I was raised in a family of lifelong responsible and respectable farmers and hunters and, yet, I have always struggled with eating meat.  Always.  I feel guilty when I question whether or not we should be entitled to eat meat or not as it puts my father’s livelihood into question and that makes me uncomfortable.  Even still, I can never quite disconnect from the fact that this beautiful creature died so I could eat it.  I imagine their fear and wonder what went through their minds in that last moment.  I wonder if their family misses them.  We dabbled in vegetarianism for about 9 months, but we did it in an unhealthy and unsustainable way.  We were unprepared as we had been raised eating meat at nearly every meal.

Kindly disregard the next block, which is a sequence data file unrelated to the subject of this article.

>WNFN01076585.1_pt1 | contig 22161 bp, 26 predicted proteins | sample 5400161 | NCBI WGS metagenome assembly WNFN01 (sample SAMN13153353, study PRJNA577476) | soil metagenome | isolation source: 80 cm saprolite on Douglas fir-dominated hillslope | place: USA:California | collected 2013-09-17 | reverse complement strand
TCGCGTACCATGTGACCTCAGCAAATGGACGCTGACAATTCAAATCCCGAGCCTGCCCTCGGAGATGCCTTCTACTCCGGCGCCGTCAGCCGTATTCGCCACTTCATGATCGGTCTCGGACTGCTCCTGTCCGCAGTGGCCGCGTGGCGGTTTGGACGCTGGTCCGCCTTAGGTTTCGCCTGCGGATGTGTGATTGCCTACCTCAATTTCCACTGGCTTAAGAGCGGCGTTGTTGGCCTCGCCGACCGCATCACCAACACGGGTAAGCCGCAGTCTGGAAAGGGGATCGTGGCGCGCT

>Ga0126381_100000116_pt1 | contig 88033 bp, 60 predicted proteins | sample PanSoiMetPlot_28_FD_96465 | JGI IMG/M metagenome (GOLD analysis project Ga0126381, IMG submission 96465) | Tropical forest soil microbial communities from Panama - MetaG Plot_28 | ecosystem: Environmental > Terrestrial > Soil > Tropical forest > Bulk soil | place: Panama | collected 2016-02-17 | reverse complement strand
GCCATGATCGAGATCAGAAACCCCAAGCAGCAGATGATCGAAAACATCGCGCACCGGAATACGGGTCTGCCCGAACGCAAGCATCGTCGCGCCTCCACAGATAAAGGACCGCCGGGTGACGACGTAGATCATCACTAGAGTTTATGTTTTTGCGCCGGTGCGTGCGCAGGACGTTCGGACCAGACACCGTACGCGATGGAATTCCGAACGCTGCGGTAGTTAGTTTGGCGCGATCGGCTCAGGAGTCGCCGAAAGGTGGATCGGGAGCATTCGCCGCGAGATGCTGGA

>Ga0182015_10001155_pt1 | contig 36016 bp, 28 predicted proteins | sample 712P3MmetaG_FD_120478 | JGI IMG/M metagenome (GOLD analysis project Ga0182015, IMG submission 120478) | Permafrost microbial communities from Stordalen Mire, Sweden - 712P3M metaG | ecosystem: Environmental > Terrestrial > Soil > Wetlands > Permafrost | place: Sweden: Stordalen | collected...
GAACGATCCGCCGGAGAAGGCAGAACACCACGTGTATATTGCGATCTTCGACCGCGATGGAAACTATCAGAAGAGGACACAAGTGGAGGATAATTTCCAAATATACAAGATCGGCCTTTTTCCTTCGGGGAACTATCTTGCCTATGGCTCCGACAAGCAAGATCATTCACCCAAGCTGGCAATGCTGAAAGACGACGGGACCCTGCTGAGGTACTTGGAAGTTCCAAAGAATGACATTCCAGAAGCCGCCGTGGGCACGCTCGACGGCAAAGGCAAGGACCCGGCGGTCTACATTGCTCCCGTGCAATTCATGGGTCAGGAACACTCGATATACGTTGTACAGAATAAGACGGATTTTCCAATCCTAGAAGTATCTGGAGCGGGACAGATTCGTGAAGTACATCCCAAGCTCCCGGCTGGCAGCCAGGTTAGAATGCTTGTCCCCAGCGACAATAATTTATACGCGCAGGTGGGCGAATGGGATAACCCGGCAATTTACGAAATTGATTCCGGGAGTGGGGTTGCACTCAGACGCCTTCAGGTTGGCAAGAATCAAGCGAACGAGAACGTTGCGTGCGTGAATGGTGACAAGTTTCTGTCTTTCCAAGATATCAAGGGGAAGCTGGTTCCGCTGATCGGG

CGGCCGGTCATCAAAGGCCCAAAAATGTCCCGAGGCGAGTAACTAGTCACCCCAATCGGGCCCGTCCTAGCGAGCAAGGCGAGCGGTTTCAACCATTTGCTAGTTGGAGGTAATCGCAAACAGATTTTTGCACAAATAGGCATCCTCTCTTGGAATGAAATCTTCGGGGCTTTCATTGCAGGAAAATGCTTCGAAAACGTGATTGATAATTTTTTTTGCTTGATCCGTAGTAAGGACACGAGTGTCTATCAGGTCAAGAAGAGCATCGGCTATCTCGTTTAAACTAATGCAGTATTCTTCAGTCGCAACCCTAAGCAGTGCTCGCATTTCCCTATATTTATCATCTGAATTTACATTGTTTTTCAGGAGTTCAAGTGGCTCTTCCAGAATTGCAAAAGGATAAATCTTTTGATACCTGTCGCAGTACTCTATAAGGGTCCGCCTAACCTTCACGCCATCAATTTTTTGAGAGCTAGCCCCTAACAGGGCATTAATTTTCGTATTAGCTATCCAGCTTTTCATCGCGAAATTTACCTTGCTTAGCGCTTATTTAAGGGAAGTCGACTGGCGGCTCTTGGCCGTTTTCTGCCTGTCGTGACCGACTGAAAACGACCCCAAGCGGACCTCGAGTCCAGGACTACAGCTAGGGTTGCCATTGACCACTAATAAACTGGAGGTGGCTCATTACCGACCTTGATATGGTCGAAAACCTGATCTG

That being said, I don’t want to give up meat again.  I just don’t.  I do, however want to eat meat that was given room to roam, the ability to form natural bonds with other animals and the humans who cared for them.  In the words of Michael Pollan “…meat that had a really good life and one bad day…”.

We have gradually and permanently cut out conventionally raised meat and buy our organic, grass fed beef and pork from my father and step-mom’s farm.  When we run out, we simply eat meatless meals until we can get a visit in to their farm again.  We don’t have an affordable source for chicken so we don’t eat it.